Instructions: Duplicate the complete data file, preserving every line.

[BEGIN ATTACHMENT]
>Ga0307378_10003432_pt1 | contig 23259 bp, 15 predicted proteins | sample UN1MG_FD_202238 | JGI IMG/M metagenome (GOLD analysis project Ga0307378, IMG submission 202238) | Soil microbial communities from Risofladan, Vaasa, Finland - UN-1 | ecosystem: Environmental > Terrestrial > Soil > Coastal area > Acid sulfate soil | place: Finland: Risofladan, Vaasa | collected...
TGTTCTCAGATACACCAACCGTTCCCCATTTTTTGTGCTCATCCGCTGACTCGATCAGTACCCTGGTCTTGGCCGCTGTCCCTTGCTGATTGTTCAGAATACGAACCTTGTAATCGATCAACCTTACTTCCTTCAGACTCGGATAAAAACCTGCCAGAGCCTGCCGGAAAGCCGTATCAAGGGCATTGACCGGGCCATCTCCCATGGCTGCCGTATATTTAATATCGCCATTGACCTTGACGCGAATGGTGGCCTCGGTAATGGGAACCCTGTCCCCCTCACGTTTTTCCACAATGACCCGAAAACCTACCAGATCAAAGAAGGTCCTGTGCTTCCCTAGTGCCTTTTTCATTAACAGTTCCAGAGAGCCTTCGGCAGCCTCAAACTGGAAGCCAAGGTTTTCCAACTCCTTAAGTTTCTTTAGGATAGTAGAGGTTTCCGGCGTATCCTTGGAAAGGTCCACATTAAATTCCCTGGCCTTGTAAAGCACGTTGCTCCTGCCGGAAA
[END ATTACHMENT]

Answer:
>Ga0307378_10003432_pt1 | contig 23259 bp, 15 predicted proteins | sample UN1MG_FD_202238 | JGI IMG/M metagenome (GOLD analysis project Ga0307378, IMG submission 202238) | Soil microbial communities from Risofladan, Vaasa, Finland - UN-1 | ecosystem: Environmental > Terrestrial > Soil > Coastal area > Acid sulfate soil | place: Finland: Risofladan, Vaasa | collected...
TGTTCTCAGATACACCAACCGTTCCCCATTTTTTGTGCTCATCCGCTGACTCGATCAGTACCCTGGTCTTGGCCGCTGTCCCTTGCTGATTGTTCAGAATACGAACCTTGTAATCGATCAACCTTACTTCCTTCAGACTCGGATAAAAACCTGCCAGAGCCTGCCGGAAAGCCGTATCAAGGGCATTGACCGGGCCATCTCCCATGGCTGCCGTATATTTAATATCGCCATTGACCTTGACGCGAATGGTGGCCTCGGTAATGGGAACCCTGTCCCCCTCACGTTTTTCCACAATGACCCGAAAACCTACCAGATCAAAGAAGGTCCTGTGCTTCCCTAGTGCCTTTTTCATTAACAGTTCCAGAGAGCCTTCGGCAGCCTCAAACTGGAAGCCAAGGTTTTCCAACTCCTTAAGTTTCTTTAGGATAGTAGAGGTTTCCGGCGTATCCTTGGAAAGGTCCACATTAAATTCCCTGGCCTTGTAAAGCACGTTGCTCCTGCCGGAAA